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Education of the Adolescent1

Nature volume 119, pages 185187 (05 February 1927) | Download Citation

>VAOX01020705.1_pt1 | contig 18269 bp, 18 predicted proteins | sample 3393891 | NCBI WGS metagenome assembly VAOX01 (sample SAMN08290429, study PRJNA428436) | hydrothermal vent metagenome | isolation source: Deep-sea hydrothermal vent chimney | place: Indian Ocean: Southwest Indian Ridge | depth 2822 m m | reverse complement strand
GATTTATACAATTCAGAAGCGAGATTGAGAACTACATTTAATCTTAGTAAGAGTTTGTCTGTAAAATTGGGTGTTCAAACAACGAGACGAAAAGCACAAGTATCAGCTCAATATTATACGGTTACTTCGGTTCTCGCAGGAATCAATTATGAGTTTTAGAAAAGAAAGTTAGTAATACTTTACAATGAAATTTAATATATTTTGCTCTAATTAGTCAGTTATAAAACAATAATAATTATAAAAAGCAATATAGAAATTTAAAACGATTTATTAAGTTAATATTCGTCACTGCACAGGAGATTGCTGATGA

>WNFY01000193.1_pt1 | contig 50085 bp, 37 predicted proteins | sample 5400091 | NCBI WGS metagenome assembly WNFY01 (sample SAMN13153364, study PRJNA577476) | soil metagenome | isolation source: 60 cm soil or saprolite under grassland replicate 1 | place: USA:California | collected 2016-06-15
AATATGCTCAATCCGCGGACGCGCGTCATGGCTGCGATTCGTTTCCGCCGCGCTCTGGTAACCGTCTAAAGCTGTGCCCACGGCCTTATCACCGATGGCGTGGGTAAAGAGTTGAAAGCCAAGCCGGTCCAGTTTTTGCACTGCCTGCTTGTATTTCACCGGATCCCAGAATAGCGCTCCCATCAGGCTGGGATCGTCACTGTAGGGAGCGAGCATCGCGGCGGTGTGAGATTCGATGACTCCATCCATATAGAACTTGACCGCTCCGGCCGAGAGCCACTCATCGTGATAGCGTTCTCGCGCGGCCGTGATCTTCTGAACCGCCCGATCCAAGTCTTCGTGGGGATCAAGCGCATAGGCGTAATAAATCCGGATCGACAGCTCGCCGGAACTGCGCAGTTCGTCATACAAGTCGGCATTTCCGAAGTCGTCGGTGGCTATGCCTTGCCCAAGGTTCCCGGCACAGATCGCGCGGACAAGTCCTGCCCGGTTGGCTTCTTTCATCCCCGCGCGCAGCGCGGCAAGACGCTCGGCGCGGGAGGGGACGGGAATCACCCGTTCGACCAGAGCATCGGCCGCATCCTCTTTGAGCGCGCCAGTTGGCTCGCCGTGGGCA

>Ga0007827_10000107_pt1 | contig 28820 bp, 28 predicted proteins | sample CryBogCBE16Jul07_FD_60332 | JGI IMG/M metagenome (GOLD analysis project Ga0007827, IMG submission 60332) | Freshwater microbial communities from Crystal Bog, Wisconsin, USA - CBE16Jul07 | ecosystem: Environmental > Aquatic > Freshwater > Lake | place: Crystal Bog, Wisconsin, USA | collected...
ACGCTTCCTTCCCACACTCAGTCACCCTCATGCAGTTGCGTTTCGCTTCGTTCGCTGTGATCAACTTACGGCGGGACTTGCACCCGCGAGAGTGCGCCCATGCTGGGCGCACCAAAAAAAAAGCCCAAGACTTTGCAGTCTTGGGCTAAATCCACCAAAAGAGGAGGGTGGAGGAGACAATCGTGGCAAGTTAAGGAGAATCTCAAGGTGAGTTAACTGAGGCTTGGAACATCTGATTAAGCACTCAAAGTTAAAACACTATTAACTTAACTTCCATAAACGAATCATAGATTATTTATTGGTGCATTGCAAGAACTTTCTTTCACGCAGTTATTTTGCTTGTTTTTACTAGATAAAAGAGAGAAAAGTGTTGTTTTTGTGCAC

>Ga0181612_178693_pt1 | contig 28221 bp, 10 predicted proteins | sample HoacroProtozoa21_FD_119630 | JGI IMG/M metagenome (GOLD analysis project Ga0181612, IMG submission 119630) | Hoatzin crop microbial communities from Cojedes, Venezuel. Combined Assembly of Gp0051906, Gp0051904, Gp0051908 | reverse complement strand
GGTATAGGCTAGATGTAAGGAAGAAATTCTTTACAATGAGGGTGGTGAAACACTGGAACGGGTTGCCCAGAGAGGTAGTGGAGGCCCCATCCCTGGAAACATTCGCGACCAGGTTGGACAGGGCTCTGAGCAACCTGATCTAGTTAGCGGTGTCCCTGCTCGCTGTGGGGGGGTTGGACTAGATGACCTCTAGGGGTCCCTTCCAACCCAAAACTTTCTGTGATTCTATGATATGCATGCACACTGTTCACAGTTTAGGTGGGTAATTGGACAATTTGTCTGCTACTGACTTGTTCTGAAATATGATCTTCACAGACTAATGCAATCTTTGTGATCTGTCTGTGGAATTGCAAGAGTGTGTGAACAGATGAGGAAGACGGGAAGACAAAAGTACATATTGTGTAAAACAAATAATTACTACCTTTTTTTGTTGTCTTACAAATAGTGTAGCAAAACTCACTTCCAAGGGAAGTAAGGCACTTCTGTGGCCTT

To form and to strengthen character; to train tastes which will dignify leisure; to awaken and guide intelligence, especially on its practical side: these are the three ends which the Consultative Committee of the Board of Education had in mind when framing the recommendations which have been embodied in its Report on the Education of the Adolescent, and, even though we may have some difficulty in discovering the exact dividing line between the qualities of the second and third, we must admit that they are ends which, if attained, would make formal education almost as vital to human life and activity as nutrition and reproduction. There are, of course, many forces which operate against the attainment of such ends, and not the least is the attitude of mind of the very committees which make such valuable recommendations.

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